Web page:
Jesus Green is a 11.3ha Cambridge City Council owned public park, within the Market Ward of Cambridge and lays to the immediate north of the City Centre. It consists of large open green spaces, a variety and abundance of trees and shrubs, a contained play park, skate park, tennis courts and a large public Lido. The site is situated within what was once a much larger area of historical common land within the River Cam corridor. Victoria Avenue, which bounds the site on its eastern side, separates Jesus Green from Midsummer Common, providing distinction from its previous use as common land to an area of public park. On the north side the site is bound by the River Cam, on the south side the site is bound by a stream called Jesus Ditch which separates the park from the grounds of Jesus College. Park Parade and its small development of early 19th century houses mark out the western boundary of Jesus Green.
The site of Jesus Green is in close proximity to what is now known as Castle Hill and which, since at least Roman times, has been used to defend the strategic river crossing and associated settlement that is now the city of Cambridge. Whilst Jesus Green is close in proximity to this important site, it has probably remained undeveloped as a result of its low lying, poorly drained nature and the soil type more unsuitable for cultivation.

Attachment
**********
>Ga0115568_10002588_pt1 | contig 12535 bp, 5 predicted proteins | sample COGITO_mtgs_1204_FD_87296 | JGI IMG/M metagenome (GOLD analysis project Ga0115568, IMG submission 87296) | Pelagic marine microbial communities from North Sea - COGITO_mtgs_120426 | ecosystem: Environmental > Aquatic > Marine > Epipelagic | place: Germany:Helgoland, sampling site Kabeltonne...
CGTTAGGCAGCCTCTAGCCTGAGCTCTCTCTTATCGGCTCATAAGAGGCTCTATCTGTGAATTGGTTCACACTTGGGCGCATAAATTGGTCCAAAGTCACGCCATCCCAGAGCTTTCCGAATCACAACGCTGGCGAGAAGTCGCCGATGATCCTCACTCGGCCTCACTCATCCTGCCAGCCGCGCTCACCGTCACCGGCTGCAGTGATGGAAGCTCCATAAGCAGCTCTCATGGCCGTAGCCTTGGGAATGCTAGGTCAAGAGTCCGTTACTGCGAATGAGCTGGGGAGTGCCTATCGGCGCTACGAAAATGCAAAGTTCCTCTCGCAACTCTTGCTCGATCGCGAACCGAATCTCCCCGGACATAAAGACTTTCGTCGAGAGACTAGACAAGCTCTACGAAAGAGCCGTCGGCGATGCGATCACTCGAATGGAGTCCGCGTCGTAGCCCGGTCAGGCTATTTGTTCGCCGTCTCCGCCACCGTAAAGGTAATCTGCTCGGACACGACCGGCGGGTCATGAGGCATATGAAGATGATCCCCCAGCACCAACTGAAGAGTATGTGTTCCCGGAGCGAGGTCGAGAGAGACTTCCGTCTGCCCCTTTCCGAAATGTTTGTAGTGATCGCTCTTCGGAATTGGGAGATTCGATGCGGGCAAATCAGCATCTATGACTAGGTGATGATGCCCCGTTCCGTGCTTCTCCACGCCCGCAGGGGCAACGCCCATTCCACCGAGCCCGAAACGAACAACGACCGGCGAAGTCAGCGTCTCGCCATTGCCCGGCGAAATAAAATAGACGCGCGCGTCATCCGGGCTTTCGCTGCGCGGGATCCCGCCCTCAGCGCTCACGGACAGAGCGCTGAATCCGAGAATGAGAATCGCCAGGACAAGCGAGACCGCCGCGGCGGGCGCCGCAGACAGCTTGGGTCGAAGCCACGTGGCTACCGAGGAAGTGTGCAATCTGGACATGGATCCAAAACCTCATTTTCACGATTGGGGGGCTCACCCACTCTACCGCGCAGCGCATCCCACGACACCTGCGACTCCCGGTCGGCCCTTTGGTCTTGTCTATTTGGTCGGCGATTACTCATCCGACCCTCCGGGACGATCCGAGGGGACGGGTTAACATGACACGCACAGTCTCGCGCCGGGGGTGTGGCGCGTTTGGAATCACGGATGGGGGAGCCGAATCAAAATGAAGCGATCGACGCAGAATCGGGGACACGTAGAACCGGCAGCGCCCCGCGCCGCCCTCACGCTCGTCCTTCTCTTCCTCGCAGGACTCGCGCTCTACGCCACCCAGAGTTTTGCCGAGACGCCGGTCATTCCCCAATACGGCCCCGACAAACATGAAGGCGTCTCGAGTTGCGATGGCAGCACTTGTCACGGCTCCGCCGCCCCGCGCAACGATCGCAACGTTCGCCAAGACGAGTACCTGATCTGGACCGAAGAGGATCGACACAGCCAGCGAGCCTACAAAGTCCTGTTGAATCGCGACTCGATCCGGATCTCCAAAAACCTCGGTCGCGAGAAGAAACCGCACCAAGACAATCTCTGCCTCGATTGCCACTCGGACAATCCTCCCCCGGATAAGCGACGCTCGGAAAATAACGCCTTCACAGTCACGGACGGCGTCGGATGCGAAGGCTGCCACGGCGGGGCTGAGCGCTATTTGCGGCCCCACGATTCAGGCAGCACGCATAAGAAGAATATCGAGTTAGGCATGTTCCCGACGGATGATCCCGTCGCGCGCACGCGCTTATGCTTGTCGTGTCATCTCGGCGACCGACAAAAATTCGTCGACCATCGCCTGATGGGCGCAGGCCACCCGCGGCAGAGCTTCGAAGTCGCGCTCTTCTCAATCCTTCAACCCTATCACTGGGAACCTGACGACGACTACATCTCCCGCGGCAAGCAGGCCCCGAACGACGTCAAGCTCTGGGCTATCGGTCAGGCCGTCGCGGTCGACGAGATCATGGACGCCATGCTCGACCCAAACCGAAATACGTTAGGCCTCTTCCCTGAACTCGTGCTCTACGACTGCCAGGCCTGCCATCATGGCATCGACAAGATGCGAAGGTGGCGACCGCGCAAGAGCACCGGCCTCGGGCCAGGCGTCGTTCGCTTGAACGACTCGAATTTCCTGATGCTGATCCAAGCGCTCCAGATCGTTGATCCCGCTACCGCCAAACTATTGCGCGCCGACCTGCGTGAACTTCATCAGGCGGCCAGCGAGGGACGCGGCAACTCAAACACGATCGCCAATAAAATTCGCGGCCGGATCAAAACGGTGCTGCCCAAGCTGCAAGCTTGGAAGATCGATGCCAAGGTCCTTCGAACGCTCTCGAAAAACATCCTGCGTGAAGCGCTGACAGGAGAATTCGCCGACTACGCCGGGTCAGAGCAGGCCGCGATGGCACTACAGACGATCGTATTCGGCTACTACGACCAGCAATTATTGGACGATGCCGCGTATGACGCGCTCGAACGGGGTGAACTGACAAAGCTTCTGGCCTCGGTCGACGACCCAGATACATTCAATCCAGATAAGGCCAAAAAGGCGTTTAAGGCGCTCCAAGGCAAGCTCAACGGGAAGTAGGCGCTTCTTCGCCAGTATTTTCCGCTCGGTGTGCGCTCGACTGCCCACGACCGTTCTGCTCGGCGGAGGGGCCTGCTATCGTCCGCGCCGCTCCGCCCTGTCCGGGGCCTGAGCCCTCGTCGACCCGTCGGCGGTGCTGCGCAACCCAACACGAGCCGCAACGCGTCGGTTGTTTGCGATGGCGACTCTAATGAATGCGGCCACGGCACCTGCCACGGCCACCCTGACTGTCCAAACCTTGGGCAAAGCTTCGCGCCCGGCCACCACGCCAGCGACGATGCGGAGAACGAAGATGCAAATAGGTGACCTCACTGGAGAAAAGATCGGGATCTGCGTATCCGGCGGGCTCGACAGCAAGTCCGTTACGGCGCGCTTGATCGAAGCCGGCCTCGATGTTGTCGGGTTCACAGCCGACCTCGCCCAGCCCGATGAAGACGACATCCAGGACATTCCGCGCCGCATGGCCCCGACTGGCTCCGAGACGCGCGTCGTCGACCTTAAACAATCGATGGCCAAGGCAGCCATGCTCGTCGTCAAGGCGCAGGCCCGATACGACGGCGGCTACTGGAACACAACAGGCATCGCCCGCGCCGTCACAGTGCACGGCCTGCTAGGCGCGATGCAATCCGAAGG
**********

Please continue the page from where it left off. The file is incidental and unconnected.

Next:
There is some archaeological merit to the site with records of various items having been excavated or recorded including Palaeo-channels, burials, Plague victim inhumations, Nuremberg tokens and Air Raid Shelter/s. There is the potential for a number of features to be present if excavations were to take place.
Before enclosure took place in the early 19th century, the site formed part of an extended stretch of ancient common land that lay within the flood plain of the River Cam. In 1802 and 1807, the west and east open fields were respectively enclosed. In 1841, the Town Council proposed to enclose the main part of the fields; however, this was prevented due to public opposition.
Regulatory powers over the commons were given to the council in 1884 and were
strengthened in 1922. Later, the land was incorrectly classified as recreational and this has continued. In 1965, when the Commons Registration Act was passed, Jesus Green was not registered as common land. While contested in 1982, this was unsuccessful and as such the land remains classified as recreational and not common land.
Many physical changes have occurred to the site, in particular between 1886 and
1997. A major change occurred when Jesus Green was segregated from Midsummer Common by the building of Victoria Avenue in 1890. This signified a very different approach being taken to the management of the land, with Midsummer Common being retained as informal open grazing land and Jesus Green being developed more formally as a public recreation ground.
Much of the original layout from this period is lost through development that has since occurred, however, the original layout of the paths and avenues on Jesus Green, although changed to an extent, remain largely intact.